Space

February 20, 2013

NASA seeks big ideas for small in-space propulsion systems

NASA’s Space Technology Program is calling for proposals to develop miniaturized electrospray propulsion technologies that could revolutionize small satellite propulsion systems.

Electrospray thrusters use electricity to energize material and then disperse a resulting liquid or aerosol through an emitter to create thrust. The development of low-mass, lightweight micro thruster technologies has the potential to radically change propulsion capabilities of small satellites by allowing variable thrust propulsion, stabilization and precision pinpointing. Such micro thrusters also might be of use for very fine pointing aboard future large space-based observatories.

“Small spacecraft are a dominant trend in aerospace today,” said NASA’s Space Technology Program Director Michael Gazarik. “As NASA develops and improves the use of small satellites for science and exploration, we recognize propulsion as a critical need to open the door for small spacecraft applications. We need better miniaturized systems to propel and maneuver our small space adventurers.”

U.S. organizations, including NASA centers and other government agencies; federally funded research and development centers; educational institutions; industry and nonprofit organizations can submit their ideas for miniaturized electrospray propulsion technologies that could help provide an efficient means of providing thrust for spacecraft.

This solicitation covers two acquisition phases and involves a competitive selection process. During Phase I, selected proposers will have 18 months to refine thruster designs, build prototype thruster systems and conduct testing in flight-like environments. During Phase II, the thruster developed in Phase I will be integrated into a small spacecraft for an in-orbit demonstration. NASA expects to make as many as three awards for Phase I proposals, with a total combined cost of approximately $5 million, based on availability of funds.

This solicitation is an appendix to NASA’s Game Changing Opportunities in Technology Development research announcement and can be found through the NASA Solicitation and Proposal Integrated Review and Evaluation System website by going to “Solicitation” and then “Open Solicitations” at http://nspires.nasaprs.com.

Game Changing Development seeks to quickly mature innovative technologies that will have cross-cutting applications across agency missions and also may benefit to the American aerospace industry. NASA’s Langley Research Center in Hampton, Va., will manage this solicitation and also oversee the technical aspects of this technology development under Phase I.

This solicitation is part of NASA’s Space Technology Program, which is innovating, developing, testing and flying hardware for use in future science and exploration missions. NASA’s technology investments provide cutting-edge solutions for our nation’s future.

 

 




All of this week's top headlines to your email every Friday.


 
 

 

NASA launches new Micro-g NExT for undergraduates

NASA is offering undergraduate students an opportunity to participate in a new microgravity activity called Micro-g Neutral Buoyancy Experiment Design Teams. The deadline for proposals is Jan. 28, 2015. Micro-g NExT challenges students to work in teams to design and build prototypes of spacewalking tools to be used by astronauts for spacewalk training in the...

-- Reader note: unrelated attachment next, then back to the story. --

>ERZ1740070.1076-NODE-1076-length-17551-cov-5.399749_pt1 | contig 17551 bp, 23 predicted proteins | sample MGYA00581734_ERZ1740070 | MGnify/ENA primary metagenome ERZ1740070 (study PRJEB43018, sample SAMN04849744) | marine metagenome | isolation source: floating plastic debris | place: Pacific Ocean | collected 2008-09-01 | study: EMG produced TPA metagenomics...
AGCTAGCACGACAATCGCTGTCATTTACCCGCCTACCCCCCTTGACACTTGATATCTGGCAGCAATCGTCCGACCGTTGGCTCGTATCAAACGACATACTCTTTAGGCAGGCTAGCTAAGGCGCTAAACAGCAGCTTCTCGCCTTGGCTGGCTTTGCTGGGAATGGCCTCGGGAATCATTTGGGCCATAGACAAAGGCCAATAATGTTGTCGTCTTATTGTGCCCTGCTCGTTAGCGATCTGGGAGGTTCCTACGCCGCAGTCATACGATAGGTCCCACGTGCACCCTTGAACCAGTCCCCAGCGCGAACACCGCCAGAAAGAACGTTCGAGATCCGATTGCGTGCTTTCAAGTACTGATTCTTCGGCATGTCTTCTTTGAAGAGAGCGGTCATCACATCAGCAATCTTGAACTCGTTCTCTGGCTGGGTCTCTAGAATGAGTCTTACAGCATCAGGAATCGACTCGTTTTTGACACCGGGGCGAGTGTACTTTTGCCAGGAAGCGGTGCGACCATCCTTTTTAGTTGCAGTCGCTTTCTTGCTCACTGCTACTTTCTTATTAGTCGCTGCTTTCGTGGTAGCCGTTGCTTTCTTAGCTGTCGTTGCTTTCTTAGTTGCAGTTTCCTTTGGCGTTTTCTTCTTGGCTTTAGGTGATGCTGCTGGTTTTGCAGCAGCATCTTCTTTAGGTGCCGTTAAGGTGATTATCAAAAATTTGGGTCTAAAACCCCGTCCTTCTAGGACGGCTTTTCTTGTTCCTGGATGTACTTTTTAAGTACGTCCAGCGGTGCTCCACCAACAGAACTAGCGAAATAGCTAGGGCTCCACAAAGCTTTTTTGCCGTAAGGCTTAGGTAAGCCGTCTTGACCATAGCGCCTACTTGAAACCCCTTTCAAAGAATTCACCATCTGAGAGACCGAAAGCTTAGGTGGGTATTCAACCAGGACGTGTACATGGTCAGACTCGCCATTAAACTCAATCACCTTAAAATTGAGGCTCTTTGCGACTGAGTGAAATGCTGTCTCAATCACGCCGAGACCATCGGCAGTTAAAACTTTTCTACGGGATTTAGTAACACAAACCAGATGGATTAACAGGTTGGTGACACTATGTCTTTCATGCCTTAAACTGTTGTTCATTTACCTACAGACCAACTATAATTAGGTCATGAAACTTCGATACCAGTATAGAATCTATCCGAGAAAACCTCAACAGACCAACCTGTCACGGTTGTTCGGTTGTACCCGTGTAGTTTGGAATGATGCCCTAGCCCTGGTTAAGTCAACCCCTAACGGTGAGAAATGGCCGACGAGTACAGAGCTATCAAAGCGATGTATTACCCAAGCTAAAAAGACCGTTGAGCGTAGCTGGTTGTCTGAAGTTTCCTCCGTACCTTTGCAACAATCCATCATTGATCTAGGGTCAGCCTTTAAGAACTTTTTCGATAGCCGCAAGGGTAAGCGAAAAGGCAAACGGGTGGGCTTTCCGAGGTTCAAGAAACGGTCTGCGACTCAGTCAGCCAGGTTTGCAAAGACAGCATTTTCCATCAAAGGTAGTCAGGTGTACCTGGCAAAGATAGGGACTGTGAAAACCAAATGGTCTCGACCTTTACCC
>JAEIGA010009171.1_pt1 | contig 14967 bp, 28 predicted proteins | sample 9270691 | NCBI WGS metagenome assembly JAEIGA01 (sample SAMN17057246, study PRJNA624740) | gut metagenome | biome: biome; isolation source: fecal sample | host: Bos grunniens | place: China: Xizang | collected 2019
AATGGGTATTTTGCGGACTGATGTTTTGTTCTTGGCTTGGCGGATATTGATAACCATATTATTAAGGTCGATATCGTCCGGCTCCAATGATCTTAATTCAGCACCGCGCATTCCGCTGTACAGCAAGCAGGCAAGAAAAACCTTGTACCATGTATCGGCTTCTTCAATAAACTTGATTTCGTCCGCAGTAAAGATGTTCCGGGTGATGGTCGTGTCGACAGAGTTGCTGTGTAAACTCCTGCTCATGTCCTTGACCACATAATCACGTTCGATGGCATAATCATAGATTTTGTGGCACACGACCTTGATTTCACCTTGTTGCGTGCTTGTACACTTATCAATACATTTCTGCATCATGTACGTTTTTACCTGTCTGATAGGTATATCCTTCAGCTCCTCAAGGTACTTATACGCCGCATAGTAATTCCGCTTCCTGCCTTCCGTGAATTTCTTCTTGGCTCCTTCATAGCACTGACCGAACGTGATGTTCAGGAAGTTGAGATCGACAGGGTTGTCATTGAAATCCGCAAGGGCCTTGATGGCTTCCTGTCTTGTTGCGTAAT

launch1

Storm fails to quench liftoff of secret reconnaissance satellite

The fiery launch of an Atlas V (541), among the most powerful of the venerable Atlas family, briefly dispelled the gloom over Californiaís Central Coast on the evening of Dec. 12. A team of personnel from United Launch Allianc...
 
 

Lockheed Martin wins Alaska spaceport bid

ANCHORAGE, Alaska – The state-owned space agency Dec. 12 named Lockheed Martin the winner of a bidding process to reconfigure a launch pad to accommodate larger rockets than what the Kodiak Launch Complex can currently handle. Lockheed Martin beat out three other bidders to reconfigure launch pad one at the Kodiak site, officials with the...
 

 
LM-orion-recover

Orion spacecraft heading home after successful at-sea recovery by U.S. Navy, NASA

Engineers are getting their first look at the Lockheed Martin-built Orion spacecraft following its successful flight test and recovery Dec. 5. With the spacecraft recovered from the Pacific and brought to port in San Diego, tec...
 
 
Northrop Grumman image

Northrop Grumman to supply navigation system for SBIRS GEO-5 satellite

Northrop Grumman image Artist’s rendering of the Space-Based Infrared System’s Geosynchronous Earth Orbit satellite.   WOODLAND HILLS, Calif. –¬†Northrop Grumman has been selected by prime contractor Lock...
 
 
boeing-spacecraft

Boeing CST-100 spacecraft moves another step closer to flight

Boeing and NASA recently completed the Ground Segment Critical Design Review and set the baseline design for the company’s Commercial Crew Transportation System, moving a step closer to the planned early 2017 voyage to th...
 




0 Comments


Be the first to comment!


Leave a Reply

Your email address will not be published. Required fields are marked *

You may use these HTML tags and attributes: <a href="" title=""> <abbr title=""> <acronym title=""> <b> <blockquote cite=""> <cite> <code> <del datetime=""> <em> <i> <q cite=""> <strike> <strong>